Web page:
Interest in no-till is increasing in Texas

in Southwest Farm Press

by Ron Smith, Southwest Farm Press

Texas cotton farmers are beginning to show more interest in no-till production, says Bobbie McMichael, and he advises that keeping residue on fields will improve soil health.

The Texas Tech University biology professor, speaking at the recent Beltwide Cotton Conferences in Dallas, said residue from cover crops and from previous plantings with no-till and reduced tillage systems, offers numerous benefits to the soil, including reducing water runoff, improving infiltration, and limiting soil erosion. It also benefits the soil and crop in a less visible way, improving microbial activity, especially fungi, which he says are more beneficial to soil and plant health than bacteria.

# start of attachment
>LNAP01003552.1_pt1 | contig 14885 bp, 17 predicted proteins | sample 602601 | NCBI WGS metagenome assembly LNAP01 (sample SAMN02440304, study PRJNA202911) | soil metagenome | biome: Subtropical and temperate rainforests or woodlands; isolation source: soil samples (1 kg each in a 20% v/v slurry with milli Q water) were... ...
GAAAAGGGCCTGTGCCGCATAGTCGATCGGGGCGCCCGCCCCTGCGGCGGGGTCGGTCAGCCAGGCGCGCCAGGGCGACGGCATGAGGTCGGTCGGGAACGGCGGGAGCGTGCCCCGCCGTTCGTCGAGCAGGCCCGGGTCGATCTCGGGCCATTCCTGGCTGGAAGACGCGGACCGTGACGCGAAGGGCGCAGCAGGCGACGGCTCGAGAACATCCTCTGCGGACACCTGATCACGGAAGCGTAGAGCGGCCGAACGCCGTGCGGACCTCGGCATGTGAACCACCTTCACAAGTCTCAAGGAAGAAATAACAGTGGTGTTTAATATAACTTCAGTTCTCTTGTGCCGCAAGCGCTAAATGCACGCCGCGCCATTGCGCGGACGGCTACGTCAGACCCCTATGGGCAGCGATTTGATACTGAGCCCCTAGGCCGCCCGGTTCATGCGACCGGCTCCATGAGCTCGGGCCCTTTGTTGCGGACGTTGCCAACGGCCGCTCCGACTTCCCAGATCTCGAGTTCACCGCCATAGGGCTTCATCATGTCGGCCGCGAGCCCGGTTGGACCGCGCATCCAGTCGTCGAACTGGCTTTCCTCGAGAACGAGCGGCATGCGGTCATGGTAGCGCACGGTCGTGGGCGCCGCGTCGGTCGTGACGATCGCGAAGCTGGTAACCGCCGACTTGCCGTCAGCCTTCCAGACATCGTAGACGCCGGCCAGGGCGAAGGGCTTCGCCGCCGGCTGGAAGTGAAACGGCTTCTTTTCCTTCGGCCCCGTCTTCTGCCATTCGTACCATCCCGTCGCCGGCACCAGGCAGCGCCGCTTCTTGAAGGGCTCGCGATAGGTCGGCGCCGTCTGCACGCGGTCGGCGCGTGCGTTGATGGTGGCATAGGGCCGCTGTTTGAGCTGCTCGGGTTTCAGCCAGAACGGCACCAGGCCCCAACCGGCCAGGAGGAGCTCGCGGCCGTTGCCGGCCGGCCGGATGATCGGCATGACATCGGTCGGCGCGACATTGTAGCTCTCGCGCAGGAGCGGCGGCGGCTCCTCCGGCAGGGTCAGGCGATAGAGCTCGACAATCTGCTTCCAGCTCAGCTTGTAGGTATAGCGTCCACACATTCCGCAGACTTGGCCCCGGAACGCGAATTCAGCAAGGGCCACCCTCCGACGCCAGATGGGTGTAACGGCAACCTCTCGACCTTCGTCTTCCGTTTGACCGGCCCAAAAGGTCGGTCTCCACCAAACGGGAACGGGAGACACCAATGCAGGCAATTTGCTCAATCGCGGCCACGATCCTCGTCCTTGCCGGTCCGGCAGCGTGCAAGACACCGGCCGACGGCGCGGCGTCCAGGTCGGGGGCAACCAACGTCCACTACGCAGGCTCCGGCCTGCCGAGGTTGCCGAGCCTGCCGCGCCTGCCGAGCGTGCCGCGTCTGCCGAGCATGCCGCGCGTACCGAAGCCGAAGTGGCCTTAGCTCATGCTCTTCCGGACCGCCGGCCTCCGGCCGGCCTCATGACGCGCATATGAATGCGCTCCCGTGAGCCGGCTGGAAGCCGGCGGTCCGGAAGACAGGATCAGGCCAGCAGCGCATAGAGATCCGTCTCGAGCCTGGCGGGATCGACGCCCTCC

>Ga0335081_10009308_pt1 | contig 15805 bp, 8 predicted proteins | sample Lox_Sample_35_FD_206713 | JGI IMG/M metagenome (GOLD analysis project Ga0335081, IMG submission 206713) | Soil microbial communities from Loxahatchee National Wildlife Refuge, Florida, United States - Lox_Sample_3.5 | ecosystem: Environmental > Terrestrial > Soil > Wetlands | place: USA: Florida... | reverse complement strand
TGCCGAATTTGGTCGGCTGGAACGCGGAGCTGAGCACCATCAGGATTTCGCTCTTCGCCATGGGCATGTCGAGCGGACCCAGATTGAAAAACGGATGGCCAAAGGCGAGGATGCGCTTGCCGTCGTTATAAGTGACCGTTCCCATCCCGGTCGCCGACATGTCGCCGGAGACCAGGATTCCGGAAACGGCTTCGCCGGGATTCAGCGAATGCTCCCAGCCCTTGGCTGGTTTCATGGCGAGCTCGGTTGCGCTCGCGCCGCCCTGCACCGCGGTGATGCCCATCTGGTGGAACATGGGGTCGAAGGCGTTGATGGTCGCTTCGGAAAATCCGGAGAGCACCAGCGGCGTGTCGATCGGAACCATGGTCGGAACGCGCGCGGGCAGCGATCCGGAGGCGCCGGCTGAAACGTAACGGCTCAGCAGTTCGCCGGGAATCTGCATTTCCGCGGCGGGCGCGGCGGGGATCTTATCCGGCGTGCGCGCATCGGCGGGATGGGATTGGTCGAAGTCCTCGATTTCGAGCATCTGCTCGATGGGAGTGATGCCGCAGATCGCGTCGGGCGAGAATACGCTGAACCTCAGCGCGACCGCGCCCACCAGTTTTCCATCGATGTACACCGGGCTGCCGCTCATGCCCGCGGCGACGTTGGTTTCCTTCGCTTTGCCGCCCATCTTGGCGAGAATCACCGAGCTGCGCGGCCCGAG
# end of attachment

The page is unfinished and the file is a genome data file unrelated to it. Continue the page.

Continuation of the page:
Read the rest of the story in Southwest Farm Press.

Use all tools available for weed control

In Southwest Farm Press

by Ron Smith

Herbicide-resistant weeds are no longer a problem that could cause trouble for Texas farmers sometime in the future — rather, “Weed resistance is real and a problem across Texas, the country, and the world,” says Pete Dotray, professor of weed science at Texas Tech University and a Texas AgriLife Extension specialist.

Pest resistance, including resistant weeds, isn’t new Dotray said at a recent Ag Technology Conference on the Texas A&M-Commerce campus. More than a hundred years ago — in 1908 –resistance to an insecticide was first noted; fungicide resistance was identified in 1940; and weed resistance to herbicides was confirmed in 1957, when spreading dayflower was identified as resistant to 2, 4-D. Continue reading